This course considers how the visual and material world of “nature” has been reshaped by industrial practices, ideologies, and institutions, particularly in nineteenth- and twentieth-century America.
Topics include land-use patterns; the changing shape of cities and farms; the redesign of water systems; the construction of roads, dams, bridges, irrigation systems; the creation of national parks; ideas about wilderness; and the role of nature in an industrial world. From small farms to suburbia, Walden Pond to Yosemite, we will ask how technological and natural forces have interacted, and whether there is a place for nature in a technological world.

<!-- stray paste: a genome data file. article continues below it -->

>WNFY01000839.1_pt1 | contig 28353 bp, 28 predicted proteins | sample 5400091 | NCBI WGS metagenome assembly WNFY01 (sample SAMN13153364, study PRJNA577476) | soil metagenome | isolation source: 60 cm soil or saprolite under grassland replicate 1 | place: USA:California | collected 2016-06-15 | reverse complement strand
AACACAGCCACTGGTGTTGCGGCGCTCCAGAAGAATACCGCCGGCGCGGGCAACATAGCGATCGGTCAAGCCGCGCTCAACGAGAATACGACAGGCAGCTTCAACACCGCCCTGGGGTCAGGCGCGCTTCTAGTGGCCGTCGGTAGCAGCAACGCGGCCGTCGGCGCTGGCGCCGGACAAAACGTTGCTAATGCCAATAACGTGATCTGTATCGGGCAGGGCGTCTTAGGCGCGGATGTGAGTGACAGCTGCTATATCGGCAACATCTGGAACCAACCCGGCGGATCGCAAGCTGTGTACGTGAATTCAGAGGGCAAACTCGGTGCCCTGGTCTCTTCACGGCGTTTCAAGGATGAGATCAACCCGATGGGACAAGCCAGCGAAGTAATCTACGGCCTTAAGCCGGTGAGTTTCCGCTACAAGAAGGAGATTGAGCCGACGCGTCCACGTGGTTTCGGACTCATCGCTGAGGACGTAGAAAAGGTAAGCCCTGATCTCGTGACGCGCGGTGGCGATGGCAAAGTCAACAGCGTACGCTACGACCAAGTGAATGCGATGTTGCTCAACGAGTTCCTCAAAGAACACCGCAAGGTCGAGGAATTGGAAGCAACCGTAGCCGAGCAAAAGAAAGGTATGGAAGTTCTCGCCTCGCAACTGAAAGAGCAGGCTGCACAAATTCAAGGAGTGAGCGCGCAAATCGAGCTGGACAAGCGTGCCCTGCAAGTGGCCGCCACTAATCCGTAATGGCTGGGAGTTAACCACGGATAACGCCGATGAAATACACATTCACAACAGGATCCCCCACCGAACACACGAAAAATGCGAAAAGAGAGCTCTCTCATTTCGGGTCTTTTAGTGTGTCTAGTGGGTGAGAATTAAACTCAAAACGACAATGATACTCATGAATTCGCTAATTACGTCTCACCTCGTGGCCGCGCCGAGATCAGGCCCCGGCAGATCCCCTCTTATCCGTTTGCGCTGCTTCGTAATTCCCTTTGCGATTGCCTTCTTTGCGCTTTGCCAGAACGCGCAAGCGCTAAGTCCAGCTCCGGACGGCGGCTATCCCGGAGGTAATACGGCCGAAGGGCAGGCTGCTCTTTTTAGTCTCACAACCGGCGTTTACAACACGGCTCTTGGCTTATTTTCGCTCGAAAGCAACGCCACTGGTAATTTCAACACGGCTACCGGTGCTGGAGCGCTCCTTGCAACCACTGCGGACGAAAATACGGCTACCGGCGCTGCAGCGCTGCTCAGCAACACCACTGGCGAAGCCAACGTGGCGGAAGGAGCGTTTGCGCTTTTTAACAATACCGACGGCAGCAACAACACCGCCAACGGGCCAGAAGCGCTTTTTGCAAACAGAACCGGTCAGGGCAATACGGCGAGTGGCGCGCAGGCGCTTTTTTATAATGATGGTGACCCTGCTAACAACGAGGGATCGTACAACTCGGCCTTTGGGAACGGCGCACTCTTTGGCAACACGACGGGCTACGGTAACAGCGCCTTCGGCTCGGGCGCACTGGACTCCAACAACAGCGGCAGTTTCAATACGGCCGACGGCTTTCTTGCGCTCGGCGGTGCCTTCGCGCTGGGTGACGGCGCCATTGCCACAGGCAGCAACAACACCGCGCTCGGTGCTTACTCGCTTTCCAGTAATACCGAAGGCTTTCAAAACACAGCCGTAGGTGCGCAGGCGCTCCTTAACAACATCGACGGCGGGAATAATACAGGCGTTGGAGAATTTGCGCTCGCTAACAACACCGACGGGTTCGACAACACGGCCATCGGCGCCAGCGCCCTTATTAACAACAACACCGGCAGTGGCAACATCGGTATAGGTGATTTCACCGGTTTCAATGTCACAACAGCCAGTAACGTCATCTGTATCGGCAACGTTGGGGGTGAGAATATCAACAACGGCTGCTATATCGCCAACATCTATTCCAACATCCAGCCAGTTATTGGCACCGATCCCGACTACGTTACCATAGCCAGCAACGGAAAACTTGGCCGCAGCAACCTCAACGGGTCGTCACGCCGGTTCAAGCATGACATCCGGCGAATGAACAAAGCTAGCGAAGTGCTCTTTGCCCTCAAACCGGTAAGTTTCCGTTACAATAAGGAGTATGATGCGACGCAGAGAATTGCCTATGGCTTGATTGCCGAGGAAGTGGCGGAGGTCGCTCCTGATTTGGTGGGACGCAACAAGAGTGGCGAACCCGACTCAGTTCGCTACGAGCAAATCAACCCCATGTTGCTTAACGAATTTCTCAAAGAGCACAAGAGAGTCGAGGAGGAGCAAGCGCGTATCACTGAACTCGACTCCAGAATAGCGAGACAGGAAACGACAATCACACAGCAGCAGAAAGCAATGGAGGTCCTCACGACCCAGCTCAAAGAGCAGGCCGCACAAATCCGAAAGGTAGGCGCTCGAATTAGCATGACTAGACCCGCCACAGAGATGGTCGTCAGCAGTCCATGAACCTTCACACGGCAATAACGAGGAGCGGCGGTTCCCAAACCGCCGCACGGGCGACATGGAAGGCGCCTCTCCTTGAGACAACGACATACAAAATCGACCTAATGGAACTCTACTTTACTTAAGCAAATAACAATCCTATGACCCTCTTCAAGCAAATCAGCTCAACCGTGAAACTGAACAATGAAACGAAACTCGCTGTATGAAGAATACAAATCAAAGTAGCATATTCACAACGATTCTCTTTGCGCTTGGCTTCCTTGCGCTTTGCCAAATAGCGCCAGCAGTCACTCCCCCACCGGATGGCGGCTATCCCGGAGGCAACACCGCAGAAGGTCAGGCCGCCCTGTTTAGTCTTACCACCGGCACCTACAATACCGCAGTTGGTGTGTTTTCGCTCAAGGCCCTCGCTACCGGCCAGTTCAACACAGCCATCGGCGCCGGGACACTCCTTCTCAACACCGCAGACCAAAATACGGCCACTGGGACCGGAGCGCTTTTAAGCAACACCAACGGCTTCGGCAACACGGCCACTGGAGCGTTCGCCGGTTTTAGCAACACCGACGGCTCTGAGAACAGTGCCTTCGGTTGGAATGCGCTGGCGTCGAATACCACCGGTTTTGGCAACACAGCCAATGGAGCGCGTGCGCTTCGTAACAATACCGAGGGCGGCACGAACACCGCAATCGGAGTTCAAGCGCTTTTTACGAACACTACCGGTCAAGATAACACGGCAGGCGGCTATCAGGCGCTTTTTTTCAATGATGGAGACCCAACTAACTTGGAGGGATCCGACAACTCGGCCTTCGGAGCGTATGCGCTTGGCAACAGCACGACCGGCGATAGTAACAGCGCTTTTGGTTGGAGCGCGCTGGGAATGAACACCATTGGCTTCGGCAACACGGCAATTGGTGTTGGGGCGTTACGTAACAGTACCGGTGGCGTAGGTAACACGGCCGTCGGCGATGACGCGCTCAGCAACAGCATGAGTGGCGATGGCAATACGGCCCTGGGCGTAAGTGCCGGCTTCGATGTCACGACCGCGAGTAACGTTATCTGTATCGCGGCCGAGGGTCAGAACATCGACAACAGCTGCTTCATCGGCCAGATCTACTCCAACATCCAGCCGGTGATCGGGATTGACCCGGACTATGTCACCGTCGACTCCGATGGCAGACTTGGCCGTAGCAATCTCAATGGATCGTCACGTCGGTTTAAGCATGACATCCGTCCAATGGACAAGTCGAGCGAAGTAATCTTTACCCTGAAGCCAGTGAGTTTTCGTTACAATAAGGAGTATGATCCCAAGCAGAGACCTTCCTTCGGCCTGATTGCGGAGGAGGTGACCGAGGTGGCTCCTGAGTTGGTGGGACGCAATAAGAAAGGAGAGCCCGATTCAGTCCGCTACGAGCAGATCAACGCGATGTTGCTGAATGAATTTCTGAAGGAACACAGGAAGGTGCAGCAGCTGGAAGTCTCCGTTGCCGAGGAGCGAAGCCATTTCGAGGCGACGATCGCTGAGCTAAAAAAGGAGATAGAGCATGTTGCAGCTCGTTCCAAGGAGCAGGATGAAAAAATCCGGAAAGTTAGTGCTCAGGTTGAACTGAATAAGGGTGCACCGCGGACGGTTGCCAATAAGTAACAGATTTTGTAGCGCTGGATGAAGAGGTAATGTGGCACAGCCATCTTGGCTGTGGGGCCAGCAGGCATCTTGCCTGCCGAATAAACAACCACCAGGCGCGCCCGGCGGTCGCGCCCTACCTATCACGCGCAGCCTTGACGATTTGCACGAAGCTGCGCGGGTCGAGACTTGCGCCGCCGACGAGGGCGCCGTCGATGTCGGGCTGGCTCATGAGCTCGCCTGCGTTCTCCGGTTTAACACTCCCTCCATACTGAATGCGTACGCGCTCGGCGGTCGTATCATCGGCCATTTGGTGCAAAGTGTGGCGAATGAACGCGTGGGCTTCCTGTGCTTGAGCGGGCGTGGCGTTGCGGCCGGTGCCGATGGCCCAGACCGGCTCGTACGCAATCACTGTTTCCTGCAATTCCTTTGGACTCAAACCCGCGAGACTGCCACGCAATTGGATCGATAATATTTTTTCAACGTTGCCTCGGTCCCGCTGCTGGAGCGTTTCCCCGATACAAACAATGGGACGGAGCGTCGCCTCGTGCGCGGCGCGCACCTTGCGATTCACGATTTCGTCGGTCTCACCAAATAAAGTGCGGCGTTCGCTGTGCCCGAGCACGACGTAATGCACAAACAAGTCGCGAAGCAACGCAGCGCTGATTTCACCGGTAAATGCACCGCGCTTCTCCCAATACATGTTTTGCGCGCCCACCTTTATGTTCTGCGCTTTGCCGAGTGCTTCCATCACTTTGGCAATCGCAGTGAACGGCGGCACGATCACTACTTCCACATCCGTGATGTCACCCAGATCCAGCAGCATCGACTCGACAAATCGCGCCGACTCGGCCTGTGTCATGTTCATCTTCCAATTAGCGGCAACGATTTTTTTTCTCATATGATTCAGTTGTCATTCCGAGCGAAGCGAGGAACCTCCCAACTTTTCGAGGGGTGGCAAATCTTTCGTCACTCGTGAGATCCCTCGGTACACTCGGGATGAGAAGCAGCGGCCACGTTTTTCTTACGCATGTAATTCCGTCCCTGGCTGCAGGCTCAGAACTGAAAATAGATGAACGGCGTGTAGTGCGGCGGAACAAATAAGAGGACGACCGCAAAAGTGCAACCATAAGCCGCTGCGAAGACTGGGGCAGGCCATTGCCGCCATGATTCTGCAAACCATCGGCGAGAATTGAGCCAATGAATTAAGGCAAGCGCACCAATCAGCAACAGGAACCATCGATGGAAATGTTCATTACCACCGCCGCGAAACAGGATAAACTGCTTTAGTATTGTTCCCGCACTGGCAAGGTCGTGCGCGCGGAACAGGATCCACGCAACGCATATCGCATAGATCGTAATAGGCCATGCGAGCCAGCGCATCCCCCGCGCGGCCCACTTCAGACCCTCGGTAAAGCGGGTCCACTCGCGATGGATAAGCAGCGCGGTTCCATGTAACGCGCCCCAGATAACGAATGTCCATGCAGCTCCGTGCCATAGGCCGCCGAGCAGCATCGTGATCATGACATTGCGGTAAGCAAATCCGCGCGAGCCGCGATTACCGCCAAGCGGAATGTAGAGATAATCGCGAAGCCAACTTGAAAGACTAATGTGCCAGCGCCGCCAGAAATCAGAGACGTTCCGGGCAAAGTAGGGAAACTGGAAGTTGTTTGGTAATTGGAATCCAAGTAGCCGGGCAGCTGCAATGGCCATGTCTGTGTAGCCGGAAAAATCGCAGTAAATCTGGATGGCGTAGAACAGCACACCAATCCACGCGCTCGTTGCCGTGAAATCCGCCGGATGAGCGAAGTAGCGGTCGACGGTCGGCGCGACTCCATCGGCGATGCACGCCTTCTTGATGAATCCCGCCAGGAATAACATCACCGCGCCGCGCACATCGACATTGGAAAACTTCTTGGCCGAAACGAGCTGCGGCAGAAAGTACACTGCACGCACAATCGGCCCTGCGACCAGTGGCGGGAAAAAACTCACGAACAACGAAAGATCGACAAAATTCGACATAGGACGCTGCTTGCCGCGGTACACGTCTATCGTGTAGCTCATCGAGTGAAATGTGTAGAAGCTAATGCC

This class is based on one originally designed and taught by Prof. Deborah Fitzgerald. Her Fall 2004 version can be viewed by following the link under Archived Courses on the right side of this page.
- A brief history of ecological change in North America in the eighteenth century Unlimited
- Imposing an industrial order on the antebellum landscape Unlimited
- “Devilish iron horse” and “Aeolian harp”: artistic responses to industrialization Unlimited
- Conservation and the scientific management of nature Unlimited
- Levittown and the building of the suburban family ideal Unlimited
- How food became fast, or, industrial agriculture in the twentieth century Unlimited
About the instructor